The repair, restoration and revitalisation of Qasr Al Hosn has aimed to preserve the historic fabric of the individual buildings and to provide a regulatory framework for the future management and use of the block.
The Department of Culture and Tourism – Abu Dhabi conceived the concept design for Qasr Al Hosn, carefully conserving each element of the building’s architectural ensemble to its era of origin. This approach of making the evolution of building legible, and also the authenticity of the historic fabric readily identifiable, relied heavily on physical investigations and archival research undertaken over an extensive period of time. This research enabled the conservation works to illustrate the intelligence of traditional building techniques in creating a habitable dwelling in a hot, arid coastal desert environment from a limited palette of materials. The concept not only aimed to conserve and restore the building fabric but to also reinstate the historic coastal desert context in which the building was historically set. This provides an immediate appreciation of Qasr Al Hosn’s relationship with the land and its vernacular origins.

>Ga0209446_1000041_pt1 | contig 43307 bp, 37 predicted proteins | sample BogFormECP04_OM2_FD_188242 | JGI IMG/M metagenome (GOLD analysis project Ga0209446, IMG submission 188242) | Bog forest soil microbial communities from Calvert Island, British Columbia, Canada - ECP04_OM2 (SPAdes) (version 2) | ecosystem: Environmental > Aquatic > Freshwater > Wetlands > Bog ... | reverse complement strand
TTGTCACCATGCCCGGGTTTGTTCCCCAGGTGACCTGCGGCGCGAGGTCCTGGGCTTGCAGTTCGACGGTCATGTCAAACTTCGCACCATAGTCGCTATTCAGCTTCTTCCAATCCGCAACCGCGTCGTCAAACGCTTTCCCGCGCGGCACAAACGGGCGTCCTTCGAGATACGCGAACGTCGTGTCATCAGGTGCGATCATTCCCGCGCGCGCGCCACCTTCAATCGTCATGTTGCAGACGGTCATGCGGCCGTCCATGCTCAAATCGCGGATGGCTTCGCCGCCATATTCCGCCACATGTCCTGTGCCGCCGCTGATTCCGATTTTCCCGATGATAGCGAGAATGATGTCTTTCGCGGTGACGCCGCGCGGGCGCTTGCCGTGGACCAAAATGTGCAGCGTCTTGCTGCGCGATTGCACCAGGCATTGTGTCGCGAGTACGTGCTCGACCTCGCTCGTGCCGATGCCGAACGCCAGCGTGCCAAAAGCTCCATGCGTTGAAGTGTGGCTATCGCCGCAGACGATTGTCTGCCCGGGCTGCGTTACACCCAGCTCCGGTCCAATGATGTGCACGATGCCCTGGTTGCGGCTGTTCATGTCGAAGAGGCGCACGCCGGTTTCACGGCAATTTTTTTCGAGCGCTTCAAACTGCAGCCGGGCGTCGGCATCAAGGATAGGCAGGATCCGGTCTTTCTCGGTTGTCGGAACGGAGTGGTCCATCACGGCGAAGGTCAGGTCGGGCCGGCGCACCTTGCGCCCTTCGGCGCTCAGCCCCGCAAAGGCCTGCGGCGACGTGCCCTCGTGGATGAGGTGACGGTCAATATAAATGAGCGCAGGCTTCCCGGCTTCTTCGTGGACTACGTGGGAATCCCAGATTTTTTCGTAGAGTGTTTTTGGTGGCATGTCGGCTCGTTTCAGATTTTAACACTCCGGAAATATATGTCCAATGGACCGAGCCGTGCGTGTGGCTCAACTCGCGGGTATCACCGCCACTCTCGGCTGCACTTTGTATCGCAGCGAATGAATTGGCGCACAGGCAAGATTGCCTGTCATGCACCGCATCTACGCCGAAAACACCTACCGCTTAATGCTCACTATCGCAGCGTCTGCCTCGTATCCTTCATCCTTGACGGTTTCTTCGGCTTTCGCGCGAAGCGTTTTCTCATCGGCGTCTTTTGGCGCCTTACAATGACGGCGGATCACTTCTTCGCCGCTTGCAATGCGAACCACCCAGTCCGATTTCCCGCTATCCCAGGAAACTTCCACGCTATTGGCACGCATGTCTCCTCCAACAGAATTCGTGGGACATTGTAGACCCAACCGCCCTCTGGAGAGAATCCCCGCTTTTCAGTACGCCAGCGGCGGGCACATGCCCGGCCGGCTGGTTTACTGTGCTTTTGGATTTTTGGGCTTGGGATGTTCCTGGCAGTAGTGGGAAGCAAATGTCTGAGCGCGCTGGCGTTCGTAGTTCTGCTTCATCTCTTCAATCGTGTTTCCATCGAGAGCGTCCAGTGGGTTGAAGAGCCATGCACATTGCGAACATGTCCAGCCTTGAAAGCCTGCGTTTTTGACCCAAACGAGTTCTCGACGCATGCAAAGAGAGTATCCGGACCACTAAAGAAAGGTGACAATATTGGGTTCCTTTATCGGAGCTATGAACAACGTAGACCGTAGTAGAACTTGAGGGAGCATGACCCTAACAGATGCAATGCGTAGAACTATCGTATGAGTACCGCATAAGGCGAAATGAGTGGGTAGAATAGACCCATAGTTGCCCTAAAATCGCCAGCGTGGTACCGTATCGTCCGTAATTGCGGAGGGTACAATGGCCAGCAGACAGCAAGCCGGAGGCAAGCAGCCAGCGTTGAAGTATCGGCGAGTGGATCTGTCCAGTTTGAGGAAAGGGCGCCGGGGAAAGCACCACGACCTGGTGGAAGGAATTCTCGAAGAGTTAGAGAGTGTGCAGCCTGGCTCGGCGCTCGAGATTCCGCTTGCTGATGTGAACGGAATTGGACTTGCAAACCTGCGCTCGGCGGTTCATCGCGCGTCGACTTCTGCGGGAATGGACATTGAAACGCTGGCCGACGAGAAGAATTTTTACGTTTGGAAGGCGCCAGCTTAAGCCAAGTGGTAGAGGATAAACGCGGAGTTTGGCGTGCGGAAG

The walls of Qasr Al Hosn were originally constructed from coral and sea stone, which was bedded and rendered with a traditional lime, sand and sea shell paste known as Jus Bahar (Mortar of the Beach). As this compound was made from the white sand from the nearby shore line, the walls would sparkle in the sunlight, leading Qasr Al Hosn to be known as the White Fort.
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